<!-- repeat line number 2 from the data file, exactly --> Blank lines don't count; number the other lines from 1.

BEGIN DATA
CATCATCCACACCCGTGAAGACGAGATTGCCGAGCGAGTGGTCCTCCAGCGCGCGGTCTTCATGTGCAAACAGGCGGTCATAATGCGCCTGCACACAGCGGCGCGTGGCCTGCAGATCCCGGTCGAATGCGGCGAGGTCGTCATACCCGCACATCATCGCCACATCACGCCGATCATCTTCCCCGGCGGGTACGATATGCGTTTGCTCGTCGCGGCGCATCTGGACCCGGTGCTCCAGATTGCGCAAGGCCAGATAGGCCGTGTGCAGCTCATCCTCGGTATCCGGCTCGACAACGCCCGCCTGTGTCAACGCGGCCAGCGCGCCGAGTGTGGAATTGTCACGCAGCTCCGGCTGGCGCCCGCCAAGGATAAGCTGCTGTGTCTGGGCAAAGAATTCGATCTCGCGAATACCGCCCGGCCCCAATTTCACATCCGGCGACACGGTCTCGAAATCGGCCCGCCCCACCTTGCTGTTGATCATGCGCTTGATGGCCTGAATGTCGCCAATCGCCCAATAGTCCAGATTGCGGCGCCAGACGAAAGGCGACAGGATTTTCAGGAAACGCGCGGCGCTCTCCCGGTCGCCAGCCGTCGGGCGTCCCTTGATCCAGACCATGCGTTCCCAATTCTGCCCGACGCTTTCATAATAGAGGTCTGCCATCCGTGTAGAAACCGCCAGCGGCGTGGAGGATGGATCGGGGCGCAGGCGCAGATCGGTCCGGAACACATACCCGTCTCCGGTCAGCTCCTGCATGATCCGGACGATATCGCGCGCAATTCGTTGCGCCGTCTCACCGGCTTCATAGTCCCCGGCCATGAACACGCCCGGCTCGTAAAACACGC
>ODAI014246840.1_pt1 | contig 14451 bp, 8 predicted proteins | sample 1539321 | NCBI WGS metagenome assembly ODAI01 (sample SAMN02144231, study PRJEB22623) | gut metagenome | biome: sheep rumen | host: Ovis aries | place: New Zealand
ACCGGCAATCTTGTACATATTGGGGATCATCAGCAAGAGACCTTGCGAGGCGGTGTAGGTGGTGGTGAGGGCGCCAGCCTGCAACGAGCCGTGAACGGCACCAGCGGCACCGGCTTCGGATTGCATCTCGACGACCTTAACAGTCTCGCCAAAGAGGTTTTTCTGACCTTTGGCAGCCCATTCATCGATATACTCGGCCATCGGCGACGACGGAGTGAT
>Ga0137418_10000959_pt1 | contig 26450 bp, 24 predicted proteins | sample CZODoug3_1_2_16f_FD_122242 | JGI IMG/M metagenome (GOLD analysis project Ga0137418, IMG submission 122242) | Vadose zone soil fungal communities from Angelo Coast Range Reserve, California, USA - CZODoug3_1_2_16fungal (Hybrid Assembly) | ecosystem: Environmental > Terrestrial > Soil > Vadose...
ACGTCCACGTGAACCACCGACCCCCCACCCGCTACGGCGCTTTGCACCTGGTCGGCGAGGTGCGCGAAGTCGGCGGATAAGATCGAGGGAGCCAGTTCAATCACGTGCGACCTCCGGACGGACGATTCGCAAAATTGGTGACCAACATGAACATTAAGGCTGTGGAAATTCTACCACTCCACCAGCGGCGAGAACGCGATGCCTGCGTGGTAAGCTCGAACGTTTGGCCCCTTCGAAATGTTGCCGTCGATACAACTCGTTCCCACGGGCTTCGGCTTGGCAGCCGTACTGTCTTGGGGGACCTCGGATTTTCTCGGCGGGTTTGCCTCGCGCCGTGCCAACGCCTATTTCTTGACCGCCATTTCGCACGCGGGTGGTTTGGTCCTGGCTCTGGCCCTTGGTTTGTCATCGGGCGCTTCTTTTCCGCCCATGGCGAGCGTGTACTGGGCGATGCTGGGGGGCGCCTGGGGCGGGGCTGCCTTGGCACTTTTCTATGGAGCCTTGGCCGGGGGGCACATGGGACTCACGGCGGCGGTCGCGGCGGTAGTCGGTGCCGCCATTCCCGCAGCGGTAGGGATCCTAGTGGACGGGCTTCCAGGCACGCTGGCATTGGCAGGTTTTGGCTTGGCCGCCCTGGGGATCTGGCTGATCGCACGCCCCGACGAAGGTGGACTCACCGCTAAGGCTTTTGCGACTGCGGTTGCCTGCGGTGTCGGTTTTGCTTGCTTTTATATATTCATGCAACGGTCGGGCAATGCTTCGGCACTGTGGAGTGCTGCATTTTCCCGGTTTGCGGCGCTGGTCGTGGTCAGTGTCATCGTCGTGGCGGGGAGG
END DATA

>ODAI014246840.1_pt1 | contig 14451 bp, 8 predicted proteins | sample 1539321 | NCBI WGS metagenome assembly ODAI01 (sample SAMN02144231, study PRJEB22623) | gut metagenome | biome: sheep rumen | host: Ovis aries | place: New Zealand